Do Merv 13 Filters Restrict Air Flow?

Do Merv 13 Filters Restrict Air Flow? Learn how Merv 13 filters affect air flow from an expert's perspective - an SEO guide.

Do Merv 13 Filters Restrict Air Flow?

The short answer is yes, but it's not really a problem, except in extreme circumstances. Most modern HVAC systems have no problem working with higher Merv filters, which is why millions of homeowners depend on them. The main risk of high-efficiency air filters comes from the fact that they are not modified for long periods of time. If you keep abreast of changing filters, you are unlikely to experience any filter related issues with your HVAC system.In general, a filter with a higher Merv rating will reduce airflow.

However, there are many other factors at play, such as the size of the filter and the type of fan motor in your HVAC system. A higher MERV rating means greater resistance, which means less airflow. When researching HVAC systems, airflow will increase a lot. This is because it is very important to the performance and longevity of your oven or your air handler.

Airflow is also the key to a comfortable home. As you can see above, research shows that in general, HVAC systems with high MERV* filters have a higher pressure drop across the entire filter. This part is common to the three previous studies.In general, filters with higher Merv ratings capture higher percentages of particles, as well as smaller particles. And MERV-13* is practically where you want to be.

Another unwanted effect of this reduced air flow occurs on the cooling side. The air conditioner has a hot coil outside, the condenser and a cold coil in the air handler inside. This cold coil has a specific preferred operating temperature. That temperature is based on a certain amount of hot air flowing through that coil and the coolant passing through that coil's copper tubing.

With a higher Merv filter that reduces airflow through this crucial part of the air conditioning system, the cold coil can eventually freeze into an ice ball shape, restricting airflow completely. Unprocessed, this causes more costly problems in the outdoor condenser coil.A MERV rating is a good indication of the effectiveness of an air filter in your central split HVAC system. The higher the rating, the better the filter. As the MERV rating increases, fewer and fewer contaminants and dust pass through the filter, making the incoming airflow of better quality.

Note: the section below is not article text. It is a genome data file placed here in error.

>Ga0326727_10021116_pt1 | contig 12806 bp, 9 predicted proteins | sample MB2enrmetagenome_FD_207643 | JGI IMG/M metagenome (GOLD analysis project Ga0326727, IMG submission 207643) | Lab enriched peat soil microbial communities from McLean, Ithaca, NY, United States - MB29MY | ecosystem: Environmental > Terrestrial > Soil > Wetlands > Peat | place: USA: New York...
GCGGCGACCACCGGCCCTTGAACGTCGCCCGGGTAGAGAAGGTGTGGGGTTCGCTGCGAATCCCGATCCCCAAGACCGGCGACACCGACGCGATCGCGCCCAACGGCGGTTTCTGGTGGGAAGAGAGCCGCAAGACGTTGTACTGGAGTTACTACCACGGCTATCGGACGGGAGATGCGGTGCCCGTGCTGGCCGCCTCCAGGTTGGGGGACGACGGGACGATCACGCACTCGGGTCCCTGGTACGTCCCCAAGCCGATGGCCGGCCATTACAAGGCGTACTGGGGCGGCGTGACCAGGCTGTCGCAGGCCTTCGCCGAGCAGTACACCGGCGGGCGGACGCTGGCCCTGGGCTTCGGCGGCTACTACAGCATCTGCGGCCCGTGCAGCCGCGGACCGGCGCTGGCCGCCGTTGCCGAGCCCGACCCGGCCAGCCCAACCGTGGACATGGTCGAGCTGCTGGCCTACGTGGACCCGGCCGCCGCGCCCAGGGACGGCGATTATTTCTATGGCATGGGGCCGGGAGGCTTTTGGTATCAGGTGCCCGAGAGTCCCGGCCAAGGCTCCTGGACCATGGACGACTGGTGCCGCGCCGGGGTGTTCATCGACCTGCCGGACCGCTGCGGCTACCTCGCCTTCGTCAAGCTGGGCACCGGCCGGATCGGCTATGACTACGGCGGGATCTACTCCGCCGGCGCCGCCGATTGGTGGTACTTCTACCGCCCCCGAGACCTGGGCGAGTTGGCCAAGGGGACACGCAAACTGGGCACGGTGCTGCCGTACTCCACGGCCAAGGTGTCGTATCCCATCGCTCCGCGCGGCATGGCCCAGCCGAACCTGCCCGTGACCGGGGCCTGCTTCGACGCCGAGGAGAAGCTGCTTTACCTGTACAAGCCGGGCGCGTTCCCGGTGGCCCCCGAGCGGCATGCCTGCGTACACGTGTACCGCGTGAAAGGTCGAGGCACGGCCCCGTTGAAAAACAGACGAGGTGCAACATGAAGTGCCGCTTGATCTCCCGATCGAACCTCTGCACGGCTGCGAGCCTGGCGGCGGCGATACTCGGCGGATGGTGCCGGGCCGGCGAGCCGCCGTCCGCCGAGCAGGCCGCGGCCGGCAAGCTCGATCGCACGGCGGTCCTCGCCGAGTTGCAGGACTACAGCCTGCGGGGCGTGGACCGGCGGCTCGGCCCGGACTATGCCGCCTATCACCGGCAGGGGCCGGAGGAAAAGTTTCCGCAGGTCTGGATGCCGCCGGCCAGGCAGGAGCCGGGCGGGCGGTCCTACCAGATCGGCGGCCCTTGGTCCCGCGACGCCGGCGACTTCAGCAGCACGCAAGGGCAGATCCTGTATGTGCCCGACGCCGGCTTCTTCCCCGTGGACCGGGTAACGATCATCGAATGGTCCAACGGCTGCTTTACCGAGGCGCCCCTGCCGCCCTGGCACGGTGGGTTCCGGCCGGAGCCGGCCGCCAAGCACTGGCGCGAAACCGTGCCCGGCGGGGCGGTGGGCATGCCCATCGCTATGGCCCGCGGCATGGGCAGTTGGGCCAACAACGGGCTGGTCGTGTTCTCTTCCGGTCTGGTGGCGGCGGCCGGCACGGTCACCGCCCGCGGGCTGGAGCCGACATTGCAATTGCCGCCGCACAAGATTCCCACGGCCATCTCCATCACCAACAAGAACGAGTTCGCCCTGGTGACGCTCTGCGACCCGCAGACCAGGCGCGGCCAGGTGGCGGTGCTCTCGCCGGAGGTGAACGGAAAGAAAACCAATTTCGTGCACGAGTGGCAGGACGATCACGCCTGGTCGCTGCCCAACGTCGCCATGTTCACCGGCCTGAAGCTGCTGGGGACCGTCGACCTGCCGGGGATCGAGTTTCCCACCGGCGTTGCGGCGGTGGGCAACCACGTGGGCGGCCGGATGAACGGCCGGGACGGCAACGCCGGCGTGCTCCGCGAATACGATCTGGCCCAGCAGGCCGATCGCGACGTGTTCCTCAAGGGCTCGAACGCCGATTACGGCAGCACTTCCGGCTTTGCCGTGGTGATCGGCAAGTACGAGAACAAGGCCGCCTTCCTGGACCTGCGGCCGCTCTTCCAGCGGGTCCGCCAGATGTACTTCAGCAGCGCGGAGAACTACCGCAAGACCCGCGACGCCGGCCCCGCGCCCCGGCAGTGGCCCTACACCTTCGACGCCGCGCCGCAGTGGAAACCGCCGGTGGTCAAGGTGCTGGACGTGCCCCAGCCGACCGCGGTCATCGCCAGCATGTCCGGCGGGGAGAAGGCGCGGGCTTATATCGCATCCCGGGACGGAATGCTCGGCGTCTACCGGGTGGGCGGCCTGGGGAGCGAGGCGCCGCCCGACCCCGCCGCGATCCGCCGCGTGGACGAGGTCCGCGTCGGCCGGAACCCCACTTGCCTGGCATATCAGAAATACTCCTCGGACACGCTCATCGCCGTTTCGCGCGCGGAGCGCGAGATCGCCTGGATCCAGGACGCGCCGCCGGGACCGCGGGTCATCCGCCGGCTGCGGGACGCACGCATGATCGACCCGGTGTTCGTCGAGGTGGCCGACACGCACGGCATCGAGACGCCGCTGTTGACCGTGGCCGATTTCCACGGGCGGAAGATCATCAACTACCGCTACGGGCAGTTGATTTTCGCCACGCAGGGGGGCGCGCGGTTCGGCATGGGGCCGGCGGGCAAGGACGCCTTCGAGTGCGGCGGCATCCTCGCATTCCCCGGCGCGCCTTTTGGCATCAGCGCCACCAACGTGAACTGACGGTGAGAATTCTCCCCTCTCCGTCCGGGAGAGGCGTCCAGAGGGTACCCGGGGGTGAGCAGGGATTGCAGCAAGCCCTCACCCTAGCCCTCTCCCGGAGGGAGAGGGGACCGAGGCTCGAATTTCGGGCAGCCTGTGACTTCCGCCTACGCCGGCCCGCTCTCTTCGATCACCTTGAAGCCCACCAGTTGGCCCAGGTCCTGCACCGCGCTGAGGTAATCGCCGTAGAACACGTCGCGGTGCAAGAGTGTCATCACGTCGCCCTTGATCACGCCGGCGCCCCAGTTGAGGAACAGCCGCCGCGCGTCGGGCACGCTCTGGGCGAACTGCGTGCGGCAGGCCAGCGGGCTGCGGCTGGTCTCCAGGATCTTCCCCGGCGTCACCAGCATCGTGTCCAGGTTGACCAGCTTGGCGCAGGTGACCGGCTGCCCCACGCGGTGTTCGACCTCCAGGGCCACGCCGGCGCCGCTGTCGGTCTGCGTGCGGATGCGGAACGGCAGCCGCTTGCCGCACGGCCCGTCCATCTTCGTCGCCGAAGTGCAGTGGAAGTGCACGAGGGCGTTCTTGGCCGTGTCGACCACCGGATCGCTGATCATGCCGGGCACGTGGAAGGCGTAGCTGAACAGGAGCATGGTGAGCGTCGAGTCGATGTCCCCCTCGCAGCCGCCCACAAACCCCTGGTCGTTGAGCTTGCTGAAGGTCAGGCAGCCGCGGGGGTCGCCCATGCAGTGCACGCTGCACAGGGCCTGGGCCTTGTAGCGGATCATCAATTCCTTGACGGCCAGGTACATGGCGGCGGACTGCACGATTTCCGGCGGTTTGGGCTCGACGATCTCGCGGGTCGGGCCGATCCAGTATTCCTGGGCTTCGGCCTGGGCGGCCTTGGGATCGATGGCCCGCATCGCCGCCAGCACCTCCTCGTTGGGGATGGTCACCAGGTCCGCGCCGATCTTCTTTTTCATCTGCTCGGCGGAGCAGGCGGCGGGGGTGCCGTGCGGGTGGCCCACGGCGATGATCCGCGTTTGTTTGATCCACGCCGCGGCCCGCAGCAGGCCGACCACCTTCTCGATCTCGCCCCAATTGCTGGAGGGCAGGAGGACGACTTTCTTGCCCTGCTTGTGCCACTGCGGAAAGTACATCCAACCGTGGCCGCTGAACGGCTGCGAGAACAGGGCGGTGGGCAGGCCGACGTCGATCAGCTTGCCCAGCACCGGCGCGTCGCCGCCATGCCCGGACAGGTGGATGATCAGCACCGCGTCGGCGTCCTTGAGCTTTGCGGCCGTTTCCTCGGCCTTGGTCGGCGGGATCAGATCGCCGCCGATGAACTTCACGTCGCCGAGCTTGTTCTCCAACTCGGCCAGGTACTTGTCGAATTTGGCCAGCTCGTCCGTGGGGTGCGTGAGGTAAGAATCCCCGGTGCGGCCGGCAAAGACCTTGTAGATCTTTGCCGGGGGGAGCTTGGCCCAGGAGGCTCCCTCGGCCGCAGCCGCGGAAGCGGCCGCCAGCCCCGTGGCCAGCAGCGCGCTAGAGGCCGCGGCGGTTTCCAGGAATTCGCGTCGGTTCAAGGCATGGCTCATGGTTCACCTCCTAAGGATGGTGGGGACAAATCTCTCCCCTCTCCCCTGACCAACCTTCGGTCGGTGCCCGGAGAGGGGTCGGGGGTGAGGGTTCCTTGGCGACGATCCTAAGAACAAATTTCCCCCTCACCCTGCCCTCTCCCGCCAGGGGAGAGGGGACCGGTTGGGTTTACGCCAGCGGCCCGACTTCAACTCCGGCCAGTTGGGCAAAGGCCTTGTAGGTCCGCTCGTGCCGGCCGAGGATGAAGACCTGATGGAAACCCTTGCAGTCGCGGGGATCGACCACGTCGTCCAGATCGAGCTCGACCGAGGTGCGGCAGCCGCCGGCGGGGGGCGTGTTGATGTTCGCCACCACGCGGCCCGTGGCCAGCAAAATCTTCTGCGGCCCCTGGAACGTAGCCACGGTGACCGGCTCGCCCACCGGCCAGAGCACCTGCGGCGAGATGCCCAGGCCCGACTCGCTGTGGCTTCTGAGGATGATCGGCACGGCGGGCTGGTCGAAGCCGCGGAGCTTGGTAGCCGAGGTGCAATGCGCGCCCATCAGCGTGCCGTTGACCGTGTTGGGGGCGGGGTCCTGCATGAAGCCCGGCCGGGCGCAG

It turns out that you see this type of size classification because “particles of intermediate size around 0.5 microns” are the HARDEST to filter out. Ironically, the effectiveness of low-efficiency air filters increases as the filter becomes loaded with dirt and dust. Another consequence of low airflow is that the air conditioner coil can get too cold and even freeze. This is important to keep in mind, because many homeowners believe the ratio is simply linear, meaning that as filtration efficiency increases, so does resistance to airflow at the same rate.While air filters with a MERV of one to four are effective at removing large particles, such as carpet fibers, airborne paint droplets, and sanding dust, they cannot help with contaminants such as hairspray, mold spores, or even flour that could have escaped from the mixer.

Also, if I tried this modification of the MERV13 filter myself, I would make a lot of filter discs and change them after each exposure to several people. I washed the filter material and it responded wonderfully: it became softer and it's still easy to breathe. If the filter does not fit properly in the filter chamber, it can obstruct airflow and collapse in the unit, causing a blockage. Keep in mind that as the MERV rating increases, the filter becomes more restrictive and more pressure and energy will be needed to propel the air.With the lowest MERV rating (1-), your filter will continue to capture pollen, dust mites, cockroach debris, sanding dust, spray paint dust, textile fibers, and carpet fibers.

They tested all filters at the same width and height (16″ x 25″) but the depth varied from 1″ to 4″. It is recommended to change filters in this category every two to four weeks, which may be difficult for some to maintain. If you have questions about which filter rating is right for use with your HVAC system, seek professional guidance from your HVAC technician.

Cleveland Spadafore
Cleveland Spadafore

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